I feel a bit worried for you OP as you have been through such a lot and I'm not surprised all these feelings of your childhood abuse came to the surface when you became a mother, so glad to hear that you are getting counselling and you should be proud of the fact that you are not (as many people do) repeating the mistakes your parents made. You sound a very senssitive mum and one who wants to do right by her child. The counselling may be painful at times and it will never take away the childhood trauma but hopefully it will make it more manageable.

ManicPanic Sat 03-Sep-11 04:44:35

Are you me?!

Dd is 5 now and has asked the occasional question since she was about 4. My situation is very similar to yours. I have told her that my mother is just not a nice person, and not nice to me when I was a little girl. She also knows that my mother doesn't like children (very true, she can't stand them!) Dd has obviously heard some conversations that dh and I have had, at least enough to tell me that 'your mummy makes me and you sad because she doesn't love you' which I found very upsetting - I felt that I had (albeit accidently) put more on her shoulders than was fair (something I was raised with - I had to be my mums counsellor and best friend). I said that that was true, but that we had our own happy family with dh, dsd, aunties, cousins (dh's side only).

I try to remind myself that dd doesn't feel that she's missing out, because this is what she knows, it's what she's used to. I also remind myself that any two loving parents was a damn sight more than I had at her age. <still bitter emoticon>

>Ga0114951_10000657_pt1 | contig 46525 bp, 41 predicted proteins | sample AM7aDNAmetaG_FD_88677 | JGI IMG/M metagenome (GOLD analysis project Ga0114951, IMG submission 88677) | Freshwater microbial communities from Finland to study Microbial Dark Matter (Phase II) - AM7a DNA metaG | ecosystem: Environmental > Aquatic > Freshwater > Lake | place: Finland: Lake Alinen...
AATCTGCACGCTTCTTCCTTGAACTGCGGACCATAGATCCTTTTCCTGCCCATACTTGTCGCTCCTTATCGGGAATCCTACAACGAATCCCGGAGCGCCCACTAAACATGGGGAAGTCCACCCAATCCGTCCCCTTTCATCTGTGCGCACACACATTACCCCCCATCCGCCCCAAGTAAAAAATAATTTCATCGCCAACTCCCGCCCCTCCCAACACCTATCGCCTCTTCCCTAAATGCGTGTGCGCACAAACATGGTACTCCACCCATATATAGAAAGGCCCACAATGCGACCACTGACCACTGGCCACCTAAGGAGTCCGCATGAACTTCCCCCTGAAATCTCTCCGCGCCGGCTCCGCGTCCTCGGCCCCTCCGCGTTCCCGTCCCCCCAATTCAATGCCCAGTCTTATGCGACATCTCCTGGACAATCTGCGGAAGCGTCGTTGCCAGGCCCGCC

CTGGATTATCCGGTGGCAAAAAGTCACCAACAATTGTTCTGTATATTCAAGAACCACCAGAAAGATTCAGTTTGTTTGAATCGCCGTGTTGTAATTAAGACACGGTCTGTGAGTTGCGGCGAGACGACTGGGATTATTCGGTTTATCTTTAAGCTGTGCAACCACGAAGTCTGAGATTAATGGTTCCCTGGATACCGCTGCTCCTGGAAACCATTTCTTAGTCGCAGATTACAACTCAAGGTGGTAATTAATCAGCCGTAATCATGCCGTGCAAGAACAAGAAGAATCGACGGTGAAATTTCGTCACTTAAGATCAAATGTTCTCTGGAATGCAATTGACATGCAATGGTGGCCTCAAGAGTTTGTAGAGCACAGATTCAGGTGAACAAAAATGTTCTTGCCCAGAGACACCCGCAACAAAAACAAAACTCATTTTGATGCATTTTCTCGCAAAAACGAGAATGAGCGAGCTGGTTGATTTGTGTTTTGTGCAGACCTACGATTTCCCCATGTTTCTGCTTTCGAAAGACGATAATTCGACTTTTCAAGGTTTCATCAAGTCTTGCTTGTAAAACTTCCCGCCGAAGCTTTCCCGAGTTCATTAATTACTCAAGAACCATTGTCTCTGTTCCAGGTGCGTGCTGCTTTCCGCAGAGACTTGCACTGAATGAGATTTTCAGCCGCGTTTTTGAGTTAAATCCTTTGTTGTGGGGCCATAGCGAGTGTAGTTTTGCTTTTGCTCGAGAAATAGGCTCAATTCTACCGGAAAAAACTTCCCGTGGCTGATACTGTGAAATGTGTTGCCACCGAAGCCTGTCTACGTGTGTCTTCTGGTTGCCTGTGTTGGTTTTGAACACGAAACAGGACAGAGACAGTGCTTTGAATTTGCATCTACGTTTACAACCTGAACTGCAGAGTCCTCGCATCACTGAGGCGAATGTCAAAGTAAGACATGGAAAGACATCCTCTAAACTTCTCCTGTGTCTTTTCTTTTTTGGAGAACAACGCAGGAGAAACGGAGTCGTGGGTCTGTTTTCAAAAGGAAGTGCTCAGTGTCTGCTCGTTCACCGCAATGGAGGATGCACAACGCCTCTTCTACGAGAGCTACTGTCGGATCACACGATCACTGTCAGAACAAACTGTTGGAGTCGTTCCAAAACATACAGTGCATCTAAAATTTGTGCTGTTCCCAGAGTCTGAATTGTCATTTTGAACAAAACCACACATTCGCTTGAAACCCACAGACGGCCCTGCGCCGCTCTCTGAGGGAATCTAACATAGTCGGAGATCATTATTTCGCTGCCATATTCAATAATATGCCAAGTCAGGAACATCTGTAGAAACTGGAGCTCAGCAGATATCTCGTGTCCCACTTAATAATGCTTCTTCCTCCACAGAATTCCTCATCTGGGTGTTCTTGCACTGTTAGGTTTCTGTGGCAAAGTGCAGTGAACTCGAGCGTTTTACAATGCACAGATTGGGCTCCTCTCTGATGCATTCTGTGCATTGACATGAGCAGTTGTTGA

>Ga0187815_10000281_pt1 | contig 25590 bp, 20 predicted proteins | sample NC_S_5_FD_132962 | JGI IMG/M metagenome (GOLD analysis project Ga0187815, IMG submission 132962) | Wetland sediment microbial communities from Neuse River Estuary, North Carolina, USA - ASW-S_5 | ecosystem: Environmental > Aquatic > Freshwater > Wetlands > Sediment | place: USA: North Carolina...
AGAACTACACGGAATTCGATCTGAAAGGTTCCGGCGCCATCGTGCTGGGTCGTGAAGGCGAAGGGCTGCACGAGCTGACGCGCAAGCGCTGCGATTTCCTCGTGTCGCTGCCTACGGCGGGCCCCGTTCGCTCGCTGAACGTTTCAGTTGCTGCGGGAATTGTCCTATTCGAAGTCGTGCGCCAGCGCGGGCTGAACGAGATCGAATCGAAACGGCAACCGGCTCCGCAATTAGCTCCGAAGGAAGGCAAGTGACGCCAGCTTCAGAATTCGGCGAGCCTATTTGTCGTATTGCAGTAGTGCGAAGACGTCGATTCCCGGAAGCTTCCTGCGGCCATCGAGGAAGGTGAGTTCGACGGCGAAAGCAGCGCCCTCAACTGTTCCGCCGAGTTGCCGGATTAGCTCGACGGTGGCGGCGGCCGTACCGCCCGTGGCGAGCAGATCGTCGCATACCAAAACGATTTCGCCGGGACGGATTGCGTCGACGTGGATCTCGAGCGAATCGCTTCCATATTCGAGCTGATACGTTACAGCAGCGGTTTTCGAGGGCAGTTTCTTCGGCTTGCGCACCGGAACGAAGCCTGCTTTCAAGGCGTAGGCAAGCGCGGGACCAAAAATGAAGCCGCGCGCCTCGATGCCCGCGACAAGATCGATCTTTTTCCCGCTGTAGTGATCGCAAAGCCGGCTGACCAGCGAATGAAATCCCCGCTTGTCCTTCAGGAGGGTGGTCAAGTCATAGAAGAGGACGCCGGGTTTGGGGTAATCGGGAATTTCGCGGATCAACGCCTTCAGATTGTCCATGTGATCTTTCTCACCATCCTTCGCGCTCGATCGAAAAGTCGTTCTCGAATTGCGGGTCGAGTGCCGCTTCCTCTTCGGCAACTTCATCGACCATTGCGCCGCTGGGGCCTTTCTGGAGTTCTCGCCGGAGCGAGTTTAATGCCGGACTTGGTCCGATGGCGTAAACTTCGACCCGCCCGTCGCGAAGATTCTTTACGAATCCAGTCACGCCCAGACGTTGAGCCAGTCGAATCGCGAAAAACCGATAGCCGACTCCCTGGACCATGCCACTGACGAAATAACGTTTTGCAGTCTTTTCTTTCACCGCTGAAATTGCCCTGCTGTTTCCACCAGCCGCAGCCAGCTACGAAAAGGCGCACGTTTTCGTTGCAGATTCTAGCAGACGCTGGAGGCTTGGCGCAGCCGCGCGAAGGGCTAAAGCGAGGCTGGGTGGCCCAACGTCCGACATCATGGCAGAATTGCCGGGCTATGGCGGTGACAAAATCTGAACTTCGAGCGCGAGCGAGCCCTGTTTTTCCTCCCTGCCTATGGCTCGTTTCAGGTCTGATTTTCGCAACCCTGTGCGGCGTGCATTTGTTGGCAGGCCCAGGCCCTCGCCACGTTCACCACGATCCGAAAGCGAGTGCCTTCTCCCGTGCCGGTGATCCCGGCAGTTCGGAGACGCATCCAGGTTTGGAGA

Don't worry yourself. Spare your ds any details, unless of course he's old enough to ask and 'get it' (say late teenager) and also I do think that our children, quite naturally, are usually on our side, because they love us... <glares at all narcissistic parents>

Bearskinwoolies Sat 03-Sep-11 04:45:51

I live 400+ miles from the woman that raised me, and am thankful each day for every single mile. My dcs have met her once, when they were small, and when they did eventually ask, I told them that she is not a very nice person, who upsets their mum, and that's why they don't see/speak/visit her.
As they grew older, and asked again, they were told more age appropriate reasons, and fully understand why.

I am protecting my family by keeping them away from her, and protecting myself too.

InTheArmyNow Sat 03-Sep-11 15:54:09

My dad has had lots of issues with his parents up to the point they didn't come to my parents wedding.
I have only been told that we don't see them as a child. Any question like what do they do was answered when he knew. With time I lernt bits and bobs of what happened inc shit parenting. No one made a big thong of It and tbh I am grateful for that. I would not have wanted to feel their anger or hurt. Not mine to deal with as a child.

I met said gp as a teenager and I am glad I had little to do with them! There is no reason your dc will be upset not have met her gps if she doesn't know them.

jasminerice Sat 03-Sep-11 16:41:42

I have told my DC's that my parents didn't look after me properly and they made me very sad and so I don't see them anymore. But also without thinking one day I also told my DC's that my parents were now dead. They are not.

I have gone out of my way to develop friendships with people that I like and hope that my DC's grow up with plenty of friends and don't miss too much the absence of aunts/uncles/cousins from my side of the family.

festi Sat 03-Sep-11 16:50:55

This is adifficult one as dd does ask about my dad who was an alcoholic and abused some of my siblings and beat my mum.

I have always said he was not a kind daddy so I dont see him. I would not like to go into anymore detail about than that. My dd made her own story up that he punched me and bullied my mummy. I have no idea where this came from. I did however tell her that he didnt punch (although he did) me but did sometimes bully my mummy. I just said he didnt read me stories or take me to the park etc, as I do not want my dd to find it sad or hard to acceot I suffered as this would very much upset her. My sister has the same problem now my nephew who is 8 asks alot about why he is not nice etc, my sister has stuck to the general not a very good father. I think I will stick to this also for a few years, Imnot sure why but I dont want my dd to truely know how my childhood was.